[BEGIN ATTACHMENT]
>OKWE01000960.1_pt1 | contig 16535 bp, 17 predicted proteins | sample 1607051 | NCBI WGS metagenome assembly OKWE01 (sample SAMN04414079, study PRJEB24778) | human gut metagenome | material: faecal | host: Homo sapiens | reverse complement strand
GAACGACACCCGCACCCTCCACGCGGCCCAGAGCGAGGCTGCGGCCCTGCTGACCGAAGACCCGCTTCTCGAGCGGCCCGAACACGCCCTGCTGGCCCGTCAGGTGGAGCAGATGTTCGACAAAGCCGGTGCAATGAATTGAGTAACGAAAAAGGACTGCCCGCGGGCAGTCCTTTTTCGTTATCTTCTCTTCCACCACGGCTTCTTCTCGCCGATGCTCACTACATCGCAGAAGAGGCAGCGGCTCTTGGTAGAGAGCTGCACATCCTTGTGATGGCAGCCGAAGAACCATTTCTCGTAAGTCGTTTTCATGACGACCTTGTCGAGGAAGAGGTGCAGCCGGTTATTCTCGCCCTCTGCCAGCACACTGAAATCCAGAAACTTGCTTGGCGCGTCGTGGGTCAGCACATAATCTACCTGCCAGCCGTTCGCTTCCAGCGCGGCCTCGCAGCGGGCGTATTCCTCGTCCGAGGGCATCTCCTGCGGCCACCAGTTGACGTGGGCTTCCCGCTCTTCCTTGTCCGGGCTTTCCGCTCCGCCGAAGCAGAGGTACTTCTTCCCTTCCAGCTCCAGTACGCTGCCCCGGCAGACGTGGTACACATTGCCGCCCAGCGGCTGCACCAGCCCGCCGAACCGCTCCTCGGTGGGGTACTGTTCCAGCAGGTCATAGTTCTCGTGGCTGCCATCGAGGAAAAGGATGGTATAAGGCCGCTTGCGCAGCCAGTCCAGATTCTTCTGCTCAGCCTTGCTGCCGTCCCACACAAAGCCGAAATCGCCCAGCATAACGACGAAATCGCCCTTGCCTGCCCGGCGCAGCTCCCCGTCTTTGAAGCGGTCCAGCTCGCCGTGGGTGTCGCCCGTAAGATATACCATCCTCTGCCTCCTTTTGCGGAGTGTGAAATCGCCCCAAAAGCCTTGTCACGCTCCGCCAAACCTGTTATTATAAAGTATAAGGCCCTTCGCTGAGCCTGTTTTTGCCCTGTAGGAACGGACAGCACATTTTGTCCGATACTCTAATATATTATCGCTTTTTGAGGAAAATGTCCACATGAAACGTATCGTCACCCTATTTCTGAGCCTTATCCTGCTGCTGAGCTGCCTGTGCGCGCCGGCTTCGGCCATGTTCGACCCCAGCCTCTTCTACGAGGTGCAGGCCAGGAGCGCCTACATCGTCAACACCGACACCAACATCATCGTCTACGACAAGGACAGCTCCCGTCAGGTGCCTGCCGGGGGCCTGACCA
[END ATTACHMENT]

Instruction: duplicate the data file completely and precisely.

>OKWE01000960.1_pt1 | contig 16535 bp, 17 predicted proteins | sample 1607051 | NCBI WGS metagenome assembly OKWE01 (sample SAMN04414079, study PRJEB24778) | human gut metagenome | material: faecal | host: Homo sapiens | reverse complement strand
GAACGACACCCGCACCCTCCACGCGGCCCAGAGCGAGGCTGCGGCCCTGCTGACCGAAGACCCGCTTCTCGAGCGGCCCGAACACGCCCTGCTGGCCCGTCAGGTGGAGCAGATGTTCGACAAAGCCGGTGCAATGAATTGAGTAACGAAAAAGGACTGCCCGCGGGCAGTCCTTTTTCGTTATCTTCTCTTCCACCACGGCTTCTTCTCGCCGATGCTCACTACATCGCAGAAGAGGCAGCGGCTCTTGGTAGAGAGCTGCACATCCTTGTGATGGCAGCCGAAGAACCATTTCTCGTAAGTCGTTTTCATGACGACCTTGTCGAGGAAGAGGTGCAGCCGGTTATTCTCGCCCTCTGCCAGCACACTGAAATCCAGAAACTTGCTTGGCGCGTCGTGGGTCAGCACATAATCTACCTGCCAGCCGTTCGCTTCCAGCGCGGCCTCGCAGCGGGCGTATTCCTCGTCCGAGGGCATCTCCTGCGGCCACCAGTTGACGTGGGCTTCCCGCTCTTCCTTGTCCGGGCTTTCCGCTCCGCCGAAGCAGAGGTACTTCTTCCCTTCCAGCTCCAGTACGCTGCCCCGGCAGACGTGGTACACATTGCCGCCCAGCGGCTGCACCAGCCCGCCGAACCGCTCCTCGGTGGGGTACTGTTCCAGCAGGTCATAGTTCTCGTGGCTGCCATCGAGGAAAAGGATGGTATAAGGCCGCTTGCGCAGCCAGTCCAGATTCTTCTGCTCAGCCTTGCTGCCGTCCCACACAAAGCCGAAATCGCCCAGCATAACGACGAAATCGCCCTTGCCTGCCCGGCGCAGCTCCCCGTCTTTGAAGCGGTCCAGCTCGCCGTGGGTGTCGCCCGTAAGATATACCATCCTCTGCCTCCTTTTGCGGAGTGTGAAATCGCCCCAAAAGCCTTGTCACGCTCCGCCAAACCTGTTATTATAAAGTATAAGGCCCTTCGCTGAGCCTGTTTTTGCCCTGTAGGAACGGACAGCACATTTTGTCCGATACTCTAATATATTATCGCTTTTTGAGGAAAATGTCCACATGAAACGTATCGTCACCCTATTTCTGAGCCTTATCCTGCTGCTGAGCTGCCTGTGCGCGCCGGCTTCGGCCATGTTCGACCCCAGCCTCTTCTACGAGGTGCAGGCCAGGAGCGCCTACATCGTCAACACCGACACCAACATCATCGTCTACGACAAGGACAGCTCCCGTCAGGTGCCTGCCGGGGGCCTGACCA